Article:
“A tree is best measured when it is down,” the poet Carl Sandburg once observed, “and so it is with people.” The recent death of Harry Belafonte at the age of 96 has prompted many assessments of what this pioneering singer-actor-activist accomplished in a long and fruitful life.
Belafonte’s career as a ground-breaking entertainer brought him substantial wealth and fame; according to Playbill magazine, “By 1959, he was the highest paid Black entertainer in the industry, appearing in raucously successful engagements in Las Vegas, New York, and Los Angeles.” He scored on Broadway, winning a 1954 Tony for Best Featured Actor in a Musical – John Murray Anderson's Almanac. Belafonte was the first Black person to win the prestigious award. A 1960 television special, “Tonight with Belafonte,” brought him an Emmy for Outstanding Performance in a Variety or Musical Program or Series, making him the first Black person to win that award. He found equal success in the recording studio, bringing Calypso music to the masses via such hits as “Day-O (The Banana Boat Song)” and “Jamaica Farewell.”
Harry Belafonte - Day-O (The Banana Boat Song) (Live)www.youtube.com
Belafonte’s blockbuster stardom is all the more remarkable for happening in a world plagued by virulent systemic racism. Though he never stopped performing, by the early 1960s he’d shifted his energies to the nascent Civil Right movement. He was a friend and adviser to the Reverend Doctor Martin Luther King, Jr. and, as the New York Times stated, Belafonte “put up much of the seed money to help start the Student Nonviolent Coordinating Committee and was one of the principal fund-raisers for that organization and Dr. King’s Southern Christian Leadership Conference.”
The Southern Poverty Law Center notes that “he helped launch one of Mississippi’s first voter registration drives and provided funding for the Freedom Riders. His activism extended beyond the U.S. as he fought against apartheid alongside Nelson Mandela and Miriam Makeba, campaigned for Mandela’s release from prison, and advocated for famine relief in Africa.” And in 1987, he received an appointment to UNICEF as a goodwill ambassador.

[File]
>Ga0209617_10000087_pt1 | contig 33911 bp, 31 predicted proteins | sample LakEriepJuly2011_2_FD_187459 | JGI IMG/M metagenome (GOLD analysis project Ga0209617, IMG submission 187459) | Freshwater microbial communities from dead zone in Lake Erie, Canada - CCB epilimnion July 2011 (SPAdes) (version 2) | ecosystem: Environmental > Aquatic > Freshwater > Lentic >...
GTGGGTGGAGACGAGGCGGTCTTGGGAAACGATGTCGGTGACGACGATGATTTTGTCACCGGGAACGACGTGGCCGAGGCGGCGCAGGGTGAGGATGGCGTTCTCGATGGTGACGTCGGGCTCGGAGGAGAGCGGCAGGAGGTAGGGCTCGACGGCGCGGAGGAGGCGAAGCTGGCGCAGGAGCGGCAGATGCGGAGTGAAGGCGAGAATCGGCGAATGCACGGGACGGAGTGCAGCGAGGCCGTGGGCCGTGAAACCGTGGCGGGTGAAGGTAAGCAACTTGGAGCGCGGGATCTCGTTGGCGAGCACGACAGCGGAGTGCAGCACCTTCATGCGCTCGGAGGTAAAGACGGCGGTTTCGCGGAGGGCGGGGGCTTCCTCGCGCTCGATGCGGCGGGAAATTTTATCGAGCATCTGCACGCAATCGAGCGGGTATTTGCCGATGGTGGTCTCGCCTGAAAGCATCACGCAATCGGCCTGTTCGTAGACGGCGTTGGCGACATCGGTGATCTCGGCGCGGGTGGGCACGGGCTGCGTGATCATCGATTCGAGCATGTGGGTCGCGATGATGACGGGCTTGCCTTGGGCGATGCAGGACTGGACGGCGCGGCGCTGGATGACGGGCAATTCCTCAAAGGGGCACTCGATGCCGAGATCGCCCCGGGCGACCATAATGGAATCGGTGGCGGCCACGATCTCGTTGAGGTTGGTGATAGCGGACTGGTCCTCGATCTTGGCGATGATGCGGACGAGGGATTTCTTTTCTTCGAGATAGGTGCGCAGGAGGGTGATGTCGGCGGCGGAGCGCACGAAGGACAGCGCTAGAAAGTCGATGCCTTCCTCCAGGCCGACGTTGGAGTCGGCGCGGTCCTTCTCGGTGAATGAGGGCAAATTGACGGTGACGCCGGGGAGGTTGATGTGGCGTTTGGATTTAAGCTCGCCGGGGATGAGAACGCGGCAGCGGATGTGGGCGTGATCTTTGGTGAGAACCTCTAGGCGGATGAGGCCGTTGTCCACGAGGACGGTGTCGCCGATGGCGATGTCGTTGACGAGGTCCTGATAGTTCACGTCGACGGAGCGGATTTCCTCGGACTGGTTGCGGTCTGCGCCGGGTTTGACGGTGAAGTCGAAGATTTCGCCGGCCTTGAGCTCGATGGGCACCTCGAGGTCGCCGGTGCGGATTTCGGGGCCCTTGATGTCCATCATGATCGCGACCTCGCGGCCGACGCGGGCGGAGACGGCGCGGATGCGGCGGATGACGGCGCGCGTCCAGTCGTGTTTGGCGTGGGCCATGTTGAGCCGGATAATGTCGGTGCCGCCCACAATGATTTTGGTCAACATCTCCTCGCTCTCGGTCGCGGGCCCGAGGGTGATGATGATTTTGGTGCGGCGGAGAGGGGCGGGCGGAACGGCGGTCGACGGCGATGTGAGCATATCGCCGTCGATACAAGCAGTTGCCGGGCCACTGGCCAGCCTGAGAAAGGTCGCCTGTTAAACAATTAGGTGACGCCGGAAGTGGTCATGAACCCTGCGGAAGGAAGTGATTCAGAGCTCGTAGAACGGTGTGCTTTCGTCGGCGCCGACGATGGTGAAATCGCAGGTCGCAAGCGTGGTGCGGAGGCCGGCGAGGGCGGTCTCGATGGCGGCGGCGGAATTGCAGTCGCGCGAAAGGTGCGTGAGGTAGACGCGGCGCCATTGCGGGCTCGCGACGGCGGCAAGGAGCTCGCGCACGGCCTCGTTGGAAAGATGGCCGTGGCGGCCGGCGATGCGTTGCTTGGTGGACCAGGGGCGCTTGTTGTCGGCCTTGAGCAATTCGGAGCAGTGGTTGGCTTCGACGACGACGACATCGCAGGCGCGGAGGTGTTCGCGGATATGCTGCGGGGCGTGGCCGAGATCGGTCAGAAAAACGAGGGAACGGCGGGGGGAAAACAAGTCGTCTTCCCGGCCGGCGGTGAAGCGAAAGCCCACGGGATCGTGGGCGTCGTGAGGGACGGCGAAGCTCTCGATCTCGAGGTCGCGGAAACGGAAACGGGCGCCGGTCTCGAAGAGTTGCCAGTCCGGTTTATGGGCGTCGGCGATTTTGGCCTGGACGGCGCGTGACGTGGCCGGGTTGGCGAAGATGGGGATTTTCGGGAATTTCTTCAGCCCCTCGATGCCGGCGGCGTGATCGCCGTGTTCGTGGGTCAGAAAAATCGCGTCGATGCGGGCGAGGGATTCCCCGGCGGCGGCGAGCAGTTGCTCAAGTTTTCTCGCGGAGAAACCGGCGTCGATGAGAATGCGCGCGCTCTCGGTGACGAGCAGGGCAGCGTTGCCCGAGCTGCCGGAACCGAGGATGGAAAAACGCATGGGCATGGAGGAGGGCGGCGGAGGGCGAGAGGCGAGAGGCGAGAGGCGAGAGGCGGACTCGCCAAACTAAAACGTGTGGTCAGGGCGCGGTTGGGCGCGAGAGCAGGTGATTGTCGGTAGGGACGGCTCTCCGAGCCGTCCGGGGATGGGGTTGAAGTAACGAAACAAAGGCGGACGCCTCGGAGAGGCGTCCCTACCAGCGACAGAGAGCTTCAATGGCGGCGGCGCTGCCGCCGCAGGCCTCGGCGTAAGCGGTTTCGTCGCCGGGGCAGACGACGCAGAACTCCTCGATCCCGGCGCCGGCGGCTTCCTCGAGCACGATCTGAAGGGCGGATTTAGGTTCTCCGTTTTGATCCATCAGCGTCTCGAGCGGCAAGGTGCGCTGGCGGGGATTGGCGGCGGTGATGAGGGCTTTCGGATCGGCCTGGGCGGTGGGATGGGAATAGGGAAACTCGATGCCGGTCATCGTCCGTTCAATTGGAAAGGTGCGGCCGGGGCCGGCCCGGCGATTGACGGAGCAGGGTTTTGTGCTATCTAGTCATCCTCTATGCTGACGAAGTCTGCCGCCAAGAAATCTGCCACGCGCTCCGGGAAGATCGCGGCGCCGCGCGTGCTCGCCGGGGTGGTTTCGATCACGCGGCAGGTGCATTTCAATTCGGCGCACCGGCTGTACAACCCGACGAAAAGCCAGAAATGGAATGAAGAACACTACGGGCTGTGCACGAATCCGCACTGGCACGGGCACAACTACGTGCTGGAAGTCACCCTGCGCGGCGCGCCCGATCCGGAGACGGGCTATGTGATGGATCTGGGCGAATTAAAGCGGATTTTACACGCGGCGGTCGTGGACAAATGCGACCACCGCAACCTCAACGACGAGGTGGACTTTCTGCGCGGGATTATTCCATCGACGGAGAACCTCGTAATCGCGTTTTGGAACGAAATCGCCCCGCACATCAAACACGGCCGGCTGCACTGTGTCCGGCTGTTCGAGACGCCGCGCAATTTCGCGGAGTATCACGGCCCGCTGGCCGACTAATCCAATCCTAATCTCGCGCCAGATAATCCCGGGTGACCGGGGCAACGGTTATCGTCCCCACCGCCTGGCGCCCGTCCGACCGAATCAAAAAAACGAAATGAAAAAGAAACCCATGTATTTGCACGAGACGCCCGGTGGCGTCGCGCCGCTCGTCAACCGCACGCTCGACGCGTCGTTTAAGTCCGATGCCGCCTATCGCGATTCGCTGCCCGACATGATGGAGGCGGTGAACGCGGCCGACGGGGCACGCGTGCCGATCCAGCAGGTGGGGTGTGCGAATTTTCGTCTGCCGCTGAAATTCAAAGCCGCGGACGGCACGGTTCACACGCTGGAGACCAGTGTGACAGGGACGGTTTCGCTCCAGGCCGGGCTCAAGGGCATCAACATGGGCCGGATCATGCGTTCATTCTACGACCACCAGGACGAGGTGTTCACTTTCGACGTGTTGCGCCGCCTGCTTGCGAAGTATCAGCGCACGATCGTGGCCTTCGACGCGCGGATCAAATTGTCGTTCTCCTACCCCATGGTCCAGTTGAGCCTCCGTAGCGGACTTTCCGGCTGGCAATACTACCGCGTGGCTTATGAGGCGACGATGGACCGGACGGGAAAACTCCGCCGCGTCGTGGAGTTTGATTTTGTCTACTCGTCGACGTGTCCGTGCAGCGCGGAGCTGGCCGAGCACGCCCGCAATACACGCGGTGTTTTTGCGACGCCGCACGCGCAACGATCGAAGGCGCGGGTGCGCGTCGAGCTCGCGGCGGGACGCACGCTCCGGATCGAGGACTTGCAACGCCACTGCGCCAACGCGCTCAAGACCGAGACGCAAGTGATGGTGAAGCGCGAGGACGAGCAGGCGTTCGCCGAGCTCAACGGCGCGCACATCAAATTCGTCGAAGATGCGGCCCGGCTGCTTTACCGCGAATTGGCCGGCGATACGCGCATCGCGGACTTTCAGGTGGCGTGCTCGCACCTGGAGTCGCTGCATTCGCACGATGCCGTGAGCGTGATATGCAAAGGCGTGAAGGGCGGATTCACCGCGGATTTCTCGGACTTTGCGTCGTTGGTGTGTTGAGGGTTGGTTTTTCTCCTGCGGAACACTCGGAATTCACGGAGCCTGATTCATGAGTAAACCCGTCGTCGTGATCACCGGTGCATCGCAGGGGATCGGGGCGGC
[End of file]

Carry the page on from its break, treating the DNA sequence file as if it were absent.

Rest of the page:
Over a career spanning more than seventy years, Belafonte brought joy to millions of people. He also did something that is, perhaps, even greater: he fostered the hope that a better world for all could be created. And, by his example, demonstrated how we might go about bringing that world into existence.
What are some easy ways to help the environment?
As scientists argue about the best ways to preserve the environment and politicians disagree on climate change, you can take control by changing small habits. You don't have to make drastic or expensive changes to have a big impact on the environment. Consider the following five small things you can do to help save the planet.
1. Skip the plastic straws
If you've been paying attention to the plastic straw debate, then you've probably seen that Starbucks is getting rid of them. It's switching to straw-less lids and paper straws, and other companies are either considering making the change or adopting the same policy. For instance: Alaska Airlines and Bon Appétit.